Older registered nurses are working longer than in the past, one reason that the nation’s supply of RNs has grown substantially in recent years, according to a new study.
Researchers found that from 1991 to 2012, among registered nurses working at age 50, 24 percent remained working as late as age 69. This compared to 9 percent during the period from 1969 to 1990. The findings are published online by the journal Health Affairs.
“We estimate this trend accounts for about a quarter of an unexpected surge in the supply of registered nurses that the nation has experienced in recent years,” said David Auerbach, the study’s lead author and a policy researcher at RAND, a nonprofit research organization. “This may provide advantages to parts of the U.S. health care system.”
Findings indicate that the registered nurse workforce has surpassed forecasts from a decade ago, growing to 2.7 million in 2012 instead of peaking at 2.2 million as forecast. While much of the difference is the result of a surge in new nursing graduates, the size of the workforce is particularly sensitive to changes in retirement age, given the large number of baby boomer RNs now in the workforce.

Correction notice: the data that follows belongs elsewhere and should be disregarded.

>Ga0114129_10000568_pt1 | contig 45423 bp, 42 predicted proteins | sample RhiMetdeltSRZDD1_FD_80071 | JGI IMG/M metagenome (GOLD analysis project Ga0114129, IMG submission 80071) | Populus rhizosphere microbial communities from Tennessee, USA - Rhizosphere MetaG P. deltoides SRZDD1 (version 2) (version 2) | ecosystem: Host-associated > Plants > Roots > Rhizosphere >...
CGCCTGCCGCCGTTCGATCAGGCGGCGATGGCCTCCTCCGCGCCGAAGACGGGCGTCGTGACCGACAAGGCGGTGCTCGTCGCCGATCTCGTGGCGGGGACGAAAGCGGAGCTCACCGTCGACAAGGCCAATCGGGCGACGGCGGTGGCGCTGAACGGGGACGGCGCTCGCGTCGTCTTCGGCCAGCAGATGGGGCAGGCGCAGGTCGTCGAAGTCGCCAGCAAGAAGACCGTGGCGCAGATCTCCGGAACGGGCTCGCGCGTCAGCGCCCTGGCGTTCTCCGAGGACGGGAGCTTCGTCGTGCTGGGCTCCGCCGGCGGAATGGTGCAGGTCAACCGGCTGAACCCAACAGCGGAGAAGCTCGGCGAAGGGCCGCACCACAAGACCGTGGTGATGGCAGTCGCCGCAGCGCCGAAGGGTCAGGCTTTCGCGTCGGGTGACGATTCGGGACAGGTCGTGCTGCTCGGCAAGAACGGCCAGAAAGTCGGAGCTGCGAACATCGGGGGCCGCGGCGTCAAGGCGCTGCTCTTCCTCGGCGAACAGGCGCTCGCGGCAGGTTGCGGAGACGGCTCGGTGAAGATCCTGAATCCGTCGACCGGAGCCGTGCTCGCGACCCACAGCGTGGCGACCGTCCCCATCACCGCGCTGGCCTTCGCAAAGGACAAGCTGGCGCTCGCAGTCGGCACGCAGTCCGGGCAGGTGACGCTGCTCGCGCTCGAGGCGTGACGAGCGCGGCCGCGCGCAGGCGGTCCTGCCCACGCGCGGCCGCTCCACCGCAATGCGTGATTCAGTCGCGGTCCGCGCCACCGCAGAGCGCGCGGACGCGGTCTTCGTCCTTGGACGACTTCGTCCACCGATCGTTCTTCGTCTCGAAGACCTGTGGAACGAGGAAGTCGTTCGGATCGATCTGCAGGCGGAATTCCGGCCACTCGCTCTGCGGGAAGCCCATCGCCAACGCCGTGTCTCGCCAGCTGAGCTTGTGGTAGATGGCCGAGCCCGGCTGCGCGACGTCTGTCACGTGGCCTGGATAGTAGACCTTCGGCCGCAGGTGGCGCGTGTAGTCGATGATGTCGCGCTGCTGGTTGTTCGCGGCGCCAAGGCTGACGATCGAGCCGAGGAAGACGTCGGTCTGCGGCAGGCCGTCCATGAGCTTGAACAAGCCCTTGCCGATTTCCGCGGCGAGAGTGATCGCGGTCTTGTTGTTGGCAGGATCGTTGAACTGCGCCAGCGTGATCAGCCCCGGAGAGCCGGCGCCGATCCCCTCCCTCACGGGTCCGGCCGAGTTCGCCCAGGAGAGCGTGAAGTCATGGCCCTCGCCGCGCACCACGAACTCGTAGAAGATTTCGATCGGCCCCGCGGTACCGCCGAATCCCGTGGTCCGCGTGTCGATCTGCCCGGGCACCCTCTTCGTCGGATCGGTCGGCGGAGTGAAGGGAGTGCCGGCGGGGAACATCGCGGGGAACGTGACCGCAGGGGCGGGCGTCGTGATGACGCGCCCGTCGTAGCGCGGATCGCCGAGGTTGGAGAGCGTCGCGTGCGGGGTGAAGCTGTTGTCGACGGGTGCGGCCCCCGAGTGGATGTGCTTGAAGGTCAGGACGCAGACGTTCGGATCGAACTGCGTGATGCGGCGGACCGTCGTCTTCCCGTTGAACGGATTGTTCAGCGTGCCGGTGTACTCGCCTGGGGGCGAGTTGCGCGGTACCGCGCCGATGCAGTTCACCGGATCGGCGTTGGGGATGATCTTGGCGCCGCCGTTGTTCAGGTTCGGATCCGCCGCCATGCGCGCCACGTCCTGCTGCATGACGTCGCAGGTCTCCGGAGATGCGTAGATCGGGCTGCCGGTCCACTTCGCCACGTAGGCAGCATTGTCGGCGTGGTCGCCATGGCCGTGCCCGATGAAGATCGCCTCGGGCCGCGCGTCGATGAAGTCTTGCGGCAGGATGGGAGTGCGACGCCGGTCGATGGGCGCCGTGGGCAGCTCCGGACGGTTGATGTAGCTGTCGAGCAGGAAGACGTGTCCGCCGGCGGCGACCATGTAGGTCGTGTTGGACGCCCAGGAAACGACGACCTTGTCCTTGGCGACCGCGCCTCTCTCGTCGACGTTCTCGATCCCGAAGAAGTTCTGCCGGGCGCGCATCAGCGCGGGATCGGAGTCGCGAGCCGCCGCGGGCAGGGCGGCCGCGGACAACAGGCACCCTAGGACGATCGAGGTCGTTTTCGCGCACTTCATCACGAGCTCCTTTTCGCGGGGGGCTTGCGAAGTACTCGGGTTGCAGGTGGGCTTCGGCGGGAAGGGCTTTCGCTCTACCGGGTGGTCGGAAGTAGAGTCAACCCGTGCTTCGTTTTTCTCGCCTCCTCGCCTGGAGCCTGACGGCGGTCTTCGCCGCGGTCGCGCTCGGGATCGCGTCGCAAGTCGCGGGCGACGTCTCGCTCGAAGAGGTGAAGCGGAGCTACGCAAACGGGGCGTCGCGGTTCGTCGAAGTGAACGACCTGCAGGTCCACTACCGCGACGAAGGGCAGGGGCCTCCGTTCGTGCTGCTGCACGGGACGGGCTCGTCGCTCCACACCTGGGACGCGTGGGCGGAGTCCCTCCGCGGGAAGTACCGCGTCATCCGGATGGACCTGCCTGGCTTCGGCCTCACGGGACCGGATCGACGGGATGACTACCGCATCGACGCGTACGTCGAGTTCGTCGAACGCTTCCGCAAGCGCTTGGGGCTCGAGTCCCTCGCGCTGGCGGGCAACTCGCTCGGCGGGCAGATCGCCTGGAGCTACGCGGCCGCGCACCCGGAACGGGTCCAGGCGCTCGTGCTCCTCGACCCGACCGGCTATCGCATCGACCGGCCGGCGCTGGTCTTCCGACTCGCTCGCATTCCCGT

Auerbach and colleagues found that in the period 1969 to 1990, for a given number of RNs working at age 50, 47 percent were still working at age 62. In contrast, in the period 1991 to 2012, 74 percent were working at age 62.
The trend of RNs delaying retirement, which largely predates the recent recession, extended nursing careers by 2.5 years after age 50 and increased the 2012 RN workforce by 136,000 people, according to the study.
Because many RNs tend to shift out of hospital settings as they age, employers may welcome the growing numbers of experienced RNs seeking employment in other settings. These include health care delivery systems such as accountable care organizations that — prodded by the federal Affordable Care Act — may be seeking to reduce hospital-based care.
The study’s researchers say the reasons that older RNs are working longer is unclear, but it is likely part of an overall trend that has seen more Americans — particularly women — stay in the workforce longer because of lengthening life expectancy and the satisfaction they derive from employment.